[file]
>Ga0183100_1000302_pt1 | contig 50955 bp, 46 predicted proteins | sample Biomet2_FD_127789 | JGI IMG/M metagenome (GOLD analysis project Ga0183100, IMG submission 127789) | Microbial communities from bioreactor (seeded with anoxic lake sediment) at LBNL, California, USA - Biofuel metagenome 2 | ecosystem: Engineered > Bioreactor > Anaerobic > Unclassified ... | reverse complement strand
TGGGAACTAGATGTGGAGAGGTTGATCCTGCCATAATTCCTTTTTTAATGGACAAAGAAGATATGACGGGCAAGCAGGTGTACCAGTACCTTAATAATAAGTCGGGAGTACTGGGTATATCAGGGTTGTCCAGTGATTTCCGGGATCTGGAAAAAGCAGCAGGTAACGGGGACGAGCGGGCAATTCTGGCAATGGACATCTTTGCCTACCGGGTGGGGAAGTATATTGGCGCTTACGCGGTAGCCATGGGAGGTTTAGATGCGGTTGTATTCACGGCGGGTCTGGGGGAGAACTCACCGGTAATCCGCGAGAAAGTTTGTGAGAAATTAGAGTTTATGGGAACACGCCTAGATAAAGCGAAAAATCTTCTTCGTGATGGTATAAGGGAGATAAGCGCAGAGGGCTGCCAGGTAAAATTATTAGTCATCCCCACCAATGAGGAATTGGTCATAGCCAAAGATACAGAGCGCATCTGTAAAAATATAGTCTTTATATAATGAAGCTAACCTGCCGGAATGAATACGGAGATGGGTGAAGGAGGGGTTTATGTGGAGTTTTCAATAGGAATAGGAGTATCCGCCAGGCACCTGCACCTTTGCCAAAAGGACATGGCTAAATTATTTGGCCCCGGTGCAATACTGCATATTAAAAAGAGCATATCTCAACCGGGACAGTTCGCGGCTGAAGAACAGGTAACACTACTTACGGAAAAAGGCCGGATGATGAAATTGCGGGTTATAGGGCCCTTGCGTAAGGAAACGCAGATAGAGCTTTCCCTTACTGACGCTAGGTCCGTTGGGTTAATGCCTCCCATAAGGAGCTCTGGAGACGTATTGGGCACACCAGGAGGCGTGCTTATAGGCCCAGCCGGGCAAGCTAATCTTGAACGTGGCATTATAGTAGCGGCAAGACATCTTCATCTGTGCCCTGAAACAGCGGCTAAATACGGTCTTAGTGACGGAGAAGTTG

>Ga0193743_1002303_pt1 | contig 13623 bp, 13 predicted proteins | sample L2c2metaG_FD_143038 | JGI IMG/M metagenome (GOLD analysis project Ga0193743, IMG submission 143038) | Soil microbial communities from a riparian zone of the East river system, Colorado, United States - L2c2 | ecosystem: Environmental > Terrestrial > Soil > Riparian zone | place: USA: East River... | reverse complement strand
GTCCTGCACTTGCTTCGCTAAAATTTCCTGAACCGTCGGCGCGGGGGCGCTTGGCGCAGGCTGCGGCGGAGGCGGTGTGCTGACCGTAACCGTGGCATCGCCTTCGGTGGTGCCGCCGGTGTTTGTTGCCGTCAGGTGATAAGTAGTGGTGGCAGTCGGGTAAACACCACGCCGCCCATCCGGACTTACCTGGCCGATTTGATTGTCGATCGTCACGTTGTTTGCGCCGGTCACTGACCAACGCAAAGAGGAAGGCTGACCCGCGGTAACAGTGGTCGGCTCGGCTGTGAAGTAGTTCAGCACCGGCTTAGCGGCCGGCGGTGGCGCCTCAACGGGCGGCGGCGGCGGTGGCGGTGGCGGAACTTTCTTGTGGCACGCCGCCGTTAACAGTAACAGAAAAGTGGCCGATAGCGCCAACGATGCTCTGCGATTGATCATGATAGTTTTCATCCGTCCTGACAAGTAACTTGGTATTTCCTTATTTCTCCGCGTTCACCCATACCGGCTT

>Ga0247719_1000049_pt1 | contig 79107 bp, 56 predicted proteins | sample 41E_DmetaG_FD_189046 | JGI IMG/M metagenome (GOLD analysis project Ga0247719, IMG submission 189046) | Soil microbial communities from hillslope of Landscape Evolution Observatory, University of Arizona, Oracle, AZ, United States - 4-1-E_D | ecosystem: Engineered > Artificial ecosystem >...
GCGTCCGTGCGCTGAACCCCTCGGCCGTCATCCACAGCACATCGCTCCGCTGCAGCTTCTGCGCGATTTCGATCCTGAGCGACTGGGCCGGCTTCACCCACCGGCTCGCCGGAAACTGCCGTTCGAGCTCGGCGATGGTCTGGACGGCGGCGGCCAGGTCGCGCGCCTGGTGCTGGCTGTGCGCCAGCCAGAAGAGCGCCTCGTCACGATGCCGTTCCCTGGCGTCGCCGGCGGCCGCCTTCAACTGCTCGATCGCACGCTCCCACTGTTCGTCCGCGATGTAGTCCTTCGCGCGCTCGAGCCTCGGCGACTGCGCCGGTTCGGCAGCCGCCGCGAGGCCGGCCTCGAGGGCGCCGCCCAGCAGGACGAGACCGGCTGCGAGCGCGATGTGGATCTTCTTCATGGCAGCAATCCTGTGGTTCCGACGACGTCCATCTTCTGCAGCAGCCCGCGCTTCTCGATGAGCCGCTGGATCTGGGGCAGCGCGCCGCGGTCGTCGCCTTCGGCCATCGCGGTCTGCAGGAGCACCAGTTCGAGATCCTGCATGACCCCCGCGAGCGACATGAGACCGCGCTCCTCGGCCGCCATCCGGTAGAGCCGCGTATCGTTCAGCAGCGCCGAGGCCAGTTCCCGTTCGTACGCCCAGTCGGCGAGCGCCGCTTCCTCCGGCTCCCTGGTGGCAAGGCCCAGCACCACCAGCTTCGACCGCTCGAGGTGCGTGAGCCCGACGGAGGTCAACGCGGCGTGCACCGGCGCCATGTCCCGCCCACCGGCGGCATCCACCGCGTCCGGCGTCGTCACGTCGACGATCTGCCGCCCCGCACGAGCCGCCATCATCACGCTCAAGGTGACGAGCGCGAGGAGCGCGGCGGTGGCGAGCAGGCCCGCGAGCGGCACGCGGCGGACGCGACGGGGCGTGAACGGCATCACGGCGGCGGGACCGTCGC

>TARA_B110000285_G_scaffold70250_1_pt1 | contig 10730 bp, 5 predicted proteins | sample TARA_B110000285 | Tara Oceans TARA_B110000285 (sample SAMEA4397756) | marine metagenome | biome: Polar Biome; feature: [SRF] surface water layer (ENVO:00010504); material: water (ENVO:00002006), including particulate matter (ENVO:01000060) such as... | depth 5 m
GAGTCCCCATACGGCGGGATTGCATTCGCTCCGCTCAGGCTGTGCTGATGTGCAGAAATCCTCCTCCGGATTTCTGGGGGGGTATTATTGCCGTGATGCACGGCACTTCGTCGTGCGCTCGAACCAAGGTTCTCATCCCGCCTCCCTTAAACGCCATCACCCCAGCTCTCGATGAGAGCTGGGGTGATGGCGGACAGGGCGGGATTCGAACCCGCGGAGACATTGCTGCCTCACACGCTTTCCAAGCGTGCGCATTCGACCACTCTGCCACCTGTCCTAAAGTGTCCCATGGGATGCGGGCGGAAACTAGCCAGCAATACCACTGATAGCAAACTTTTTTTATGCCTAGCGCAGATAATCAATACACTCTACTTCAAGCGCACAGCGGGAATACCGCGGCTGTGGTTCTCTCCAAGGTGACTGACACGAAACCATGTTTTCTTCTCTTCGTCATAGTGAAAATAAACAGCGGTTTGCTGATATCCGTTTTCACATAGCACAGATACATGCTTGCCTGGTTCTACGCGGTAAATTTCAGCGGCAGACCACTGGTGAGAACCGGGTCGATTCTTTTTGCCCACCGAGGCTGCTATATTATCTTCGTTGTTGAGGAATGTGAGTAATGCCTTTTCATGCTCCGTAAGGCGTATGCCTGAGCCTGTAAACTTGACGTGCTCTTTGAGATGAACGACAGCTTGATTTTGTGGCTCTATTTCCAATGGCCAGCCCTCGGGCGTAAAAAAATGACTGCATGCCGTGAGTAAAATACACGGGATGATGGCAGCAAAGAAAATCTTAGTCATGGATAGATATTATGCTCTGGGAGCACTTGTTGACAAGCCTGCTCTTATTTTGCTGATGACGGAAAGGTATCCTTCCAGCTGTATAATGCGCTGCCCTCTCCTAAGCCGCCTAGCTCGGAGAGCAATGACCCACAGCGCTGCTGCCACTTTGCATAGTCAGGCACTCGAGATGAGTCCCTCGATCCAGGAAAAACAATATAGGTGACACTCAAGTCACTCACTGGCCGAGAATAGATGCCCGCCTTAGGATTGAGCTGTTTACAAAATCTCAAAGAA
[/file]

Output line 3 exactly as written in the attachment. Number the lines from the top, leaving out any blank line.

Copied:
>Ga0193743_1002303_pt1 | contig 13623 bp, 13 predicted proteins | sample L2c2metaG_FD_143038 | JGI IMG/M metagenome (GOLD analysis project Ga0193743, IMG submission 143038) | Soil microbial communities from a riparian zone of the East river system, Colorado, United States - L2c2 | ecosystem: Environmental > Terrestrial > Soil > Riparian zone | place: USA: East River... | reverse complement strand